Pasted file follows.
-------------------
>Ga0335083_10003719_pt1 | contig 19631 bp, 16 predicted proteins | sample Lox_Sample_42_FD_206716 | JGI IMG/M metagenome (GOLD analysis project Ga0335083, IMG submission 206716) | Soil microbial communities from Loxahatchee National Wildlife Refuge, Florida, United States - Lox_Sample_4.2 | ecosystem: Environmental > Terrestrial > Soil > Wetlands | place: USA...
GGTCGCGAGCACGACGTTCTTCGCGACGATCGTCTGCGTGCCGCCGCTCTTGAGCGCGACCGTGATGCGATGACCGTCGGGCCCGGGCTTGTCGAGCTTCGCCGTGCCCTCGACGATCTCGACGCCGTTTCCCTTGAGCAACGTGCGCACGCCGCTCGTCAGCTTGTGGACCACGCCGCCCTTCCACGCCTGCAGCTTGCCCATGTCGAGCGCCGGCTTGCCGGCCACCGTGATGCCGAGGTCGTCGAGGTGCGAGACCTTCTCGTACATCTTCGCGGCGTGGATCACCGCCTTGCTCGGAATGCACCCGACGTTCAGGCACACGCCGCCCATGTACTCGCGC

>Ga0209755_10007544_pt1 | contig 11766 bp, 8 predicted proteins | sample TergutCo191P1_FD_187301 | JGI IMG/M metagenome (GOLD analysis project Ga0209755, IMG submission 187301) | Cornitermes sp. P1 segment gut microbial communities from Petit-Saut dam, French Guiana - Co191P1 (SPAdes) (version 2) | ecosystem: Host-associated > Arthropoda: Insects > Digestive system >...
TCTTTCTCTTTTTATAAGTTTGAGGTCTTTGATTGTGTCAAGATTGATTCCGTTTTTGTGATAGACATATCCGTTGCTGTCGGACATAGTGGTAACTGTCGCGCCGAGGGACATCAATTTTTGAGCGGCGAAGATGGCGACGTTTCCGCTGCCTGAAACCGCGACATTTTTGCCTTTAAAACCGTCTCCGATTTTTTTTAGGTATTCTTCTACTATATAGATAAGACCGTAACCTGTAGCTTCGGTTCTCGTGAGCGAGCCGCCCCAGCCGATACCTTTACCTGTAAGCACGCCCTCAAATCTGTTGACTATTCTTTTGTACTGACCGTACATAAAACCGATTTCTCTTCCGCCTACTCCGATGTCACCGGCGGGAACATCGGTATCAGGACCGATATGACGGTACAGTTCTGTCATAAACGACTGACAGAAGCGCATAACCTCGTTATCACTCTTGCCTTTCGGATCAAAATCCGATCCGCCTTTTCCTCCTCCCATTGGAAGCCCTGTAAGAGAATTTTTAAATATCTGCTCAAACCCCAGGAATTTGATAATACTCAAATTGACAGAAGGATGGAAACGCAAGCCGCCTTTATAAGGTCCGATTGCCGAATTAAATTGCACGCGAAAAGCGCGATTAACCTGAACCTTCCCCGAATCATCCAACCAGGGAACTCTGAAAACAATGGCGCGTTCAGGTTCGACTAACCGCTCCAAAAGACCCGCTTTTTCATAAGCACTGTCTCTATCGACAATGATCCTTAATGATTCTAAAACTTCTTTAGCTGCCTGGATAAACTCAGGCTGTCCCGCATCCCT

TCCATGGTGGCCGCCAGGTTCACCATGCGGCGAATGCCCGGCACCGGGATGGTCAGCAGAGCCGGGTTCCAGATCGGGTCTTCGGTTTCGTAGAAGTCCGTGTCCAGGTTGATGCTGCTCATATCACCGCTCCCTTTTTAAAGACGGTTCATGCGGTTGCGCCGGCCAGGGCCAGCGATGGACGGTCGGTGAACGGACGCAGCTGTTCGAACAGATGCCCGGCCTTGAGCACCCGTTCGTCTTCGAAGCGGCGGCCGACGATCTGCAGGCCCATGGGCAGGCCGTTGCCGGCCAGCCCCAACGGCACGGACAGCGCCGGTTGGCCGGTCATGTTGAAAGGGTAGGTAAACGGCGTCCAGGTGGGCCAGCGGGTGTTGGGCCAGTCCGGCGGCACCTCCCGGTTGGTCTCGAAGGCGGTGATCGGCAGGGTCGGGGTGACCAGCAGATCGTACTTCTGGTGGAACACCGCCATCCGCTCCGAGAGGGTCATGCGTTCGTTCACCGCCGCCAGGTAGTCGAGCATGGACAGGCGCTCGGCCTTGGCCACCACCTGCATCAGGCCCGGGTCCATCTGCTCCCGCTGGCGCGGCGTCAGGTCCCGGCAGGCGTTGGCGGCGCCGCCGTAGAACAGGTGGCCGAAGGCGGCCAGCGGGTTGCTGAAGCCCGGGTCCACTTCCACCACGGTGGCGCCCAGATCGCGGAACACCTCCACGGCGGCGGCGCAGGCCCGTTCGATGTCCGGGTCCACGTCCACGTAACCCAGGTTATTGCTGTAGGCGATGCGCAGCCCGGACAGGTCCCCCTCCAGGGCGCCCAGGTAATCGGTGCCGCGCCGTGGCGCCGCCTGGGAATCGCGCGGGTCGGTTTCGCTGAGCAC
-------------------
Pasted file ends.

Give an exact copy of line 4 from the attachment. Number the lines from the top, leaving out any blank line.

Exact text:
TCTTTCTCTTTTTATAAGTTTGAGGTCTTTGATTGTGTCAAGATTGATTCCGTTTTTGTGATAGACATATCCGTTGCTGTCGGACATAGTGGTAACTGTCGCGCCGAGGGACATCAATTTTTGAGCGGCGAAGATGGCGACGTTTCCGCTGCCTGAAACCGCGACATTTTTGCCTTTAAAACCGTCTCCGATTTTTTTTAGGTATTCTTCTACTATATAGATAAGACCGTAACCTGTAGCTTCGGTTCTCGTGAGCGAGCCGCCCCAGCCGATACCTTTACCTGTAAGCACGCCCTCAAATCTGTTGACTATTCTTTTGTACTGACCGTACATAAAACCGATTTCTCTTCCGCCTACTCCGATGTCACCGGCGGGAACATCGGTATCAGGACCGATATGACGGTACAGTTCTGTCATAAACGACTGACAGAAGCGCATAACCTCGTTATCACTCTTGCCTTTCGGATCAAAATCCGATCCGCCTTTTCCTCCTCCCATTGGAAGCCCTGTAAGAGAATTTTTAAATATCTGCTCAAACCCCAGGAATTTGATAATACTCAAATTGACAGAAGGATGGAAACGCAAGCCGCCTTTATAAGGTCCGATTGCCGAATTAAATTGCACGCGAAAAGCGCGATTAACCTGAACCTTCCCCGAATCATCCAACCAGGGAACTCTGAAAACAATGGCGCGTTCAGGTTCGACTAACCGCTCCAAAAGACCCGCTTTTTCATAAGCACTGTCTCTATCGACAATGATCCTTAATGATTCTAAAACTTCTTTAGCTGCCTGGATAAACTCAGGCTGTCCCGCATCCCT